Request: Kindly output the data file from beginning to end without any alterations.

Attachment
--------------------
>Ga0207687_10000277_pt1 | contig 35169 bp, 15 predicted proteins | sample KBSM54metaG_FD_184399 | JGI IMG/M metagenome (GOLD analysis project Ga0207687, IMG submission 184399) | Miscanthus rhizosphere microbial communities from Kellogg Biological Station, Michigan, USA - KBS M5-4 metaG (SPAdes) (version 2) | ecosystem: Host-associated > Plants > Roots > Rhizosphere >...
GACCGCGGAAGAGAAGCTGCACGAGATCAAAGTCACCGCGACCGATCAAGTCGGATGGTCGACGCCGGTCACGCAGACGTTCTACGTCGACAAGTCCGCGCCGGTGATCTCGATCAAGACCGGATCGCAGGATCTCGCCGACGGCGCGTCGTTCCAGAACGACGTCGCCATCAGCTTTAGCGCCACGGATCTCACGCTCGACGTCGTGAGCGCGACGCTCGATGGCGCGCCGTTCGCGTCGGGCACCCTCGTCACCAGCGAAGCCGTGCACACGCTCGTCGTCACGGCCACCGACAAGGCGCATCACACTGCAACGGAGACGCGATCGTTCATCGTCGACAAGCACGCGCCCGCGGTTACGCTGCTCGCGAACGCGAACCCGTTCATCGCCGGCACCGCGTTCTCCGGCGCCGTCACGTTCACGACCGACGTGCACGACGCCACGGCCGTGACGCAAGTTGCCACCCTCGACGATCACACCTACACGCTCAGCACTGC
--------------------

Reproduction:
>Ga0207687_10000277_pt1 | contig 35169 bp, 15 predicted proteins | sample KBSM54metaG_FD_184399 | JGI IMG/M metagenome (GOLD analysis project Ga0207687, IMG submission 184399) | Miscanthus rhizosphere microbial communities from Kellogg Biological Station, Michigan, USA - KBS M5-4 metaG (SPAdes) (version 2) | ecosystem: Host-associated > Plants > Roots > Rhizosphere >...
GACCGCGGAAGAGAAGCTGCACGAGATCAAAGTCACCGCGACCGATCAAGTCGGATGGTCGACGCCGGTCACGCAGACGTTCTACGTCGACAAGTCCGCGCCGGTGATCTCGATCAAGACCGGATCGCAGGATCTCGCCGACGGCGCGTCGTTCCAGAACGACGTCGCCATCAGCTTTAGCGCCACGGATCTCACGCTCGACGTCGTGAGCGCGACGCTCGATGGCGCGCCGTTCGCGTCGGGCACCCTCGTCACCAGCGAAGCCGTGCACACGCTCGTCGTCACGGCCACCGACAAGGCGCATCACACTGCAACGGAGACGCGATCGTTCATCGTCGACAAGCACGCGCCCGCGGTTACGCTGCTCGCGAACGCGAACCCGTTCATCGCCGGCACCGCGTTCTCCGGCGCCGTCACGTTCACGACCGACGTGCACGACGCCACGGCCGTGACGCAAGTTGCCACCCTCGACGATCACACCTACACGCTCAGCACTGC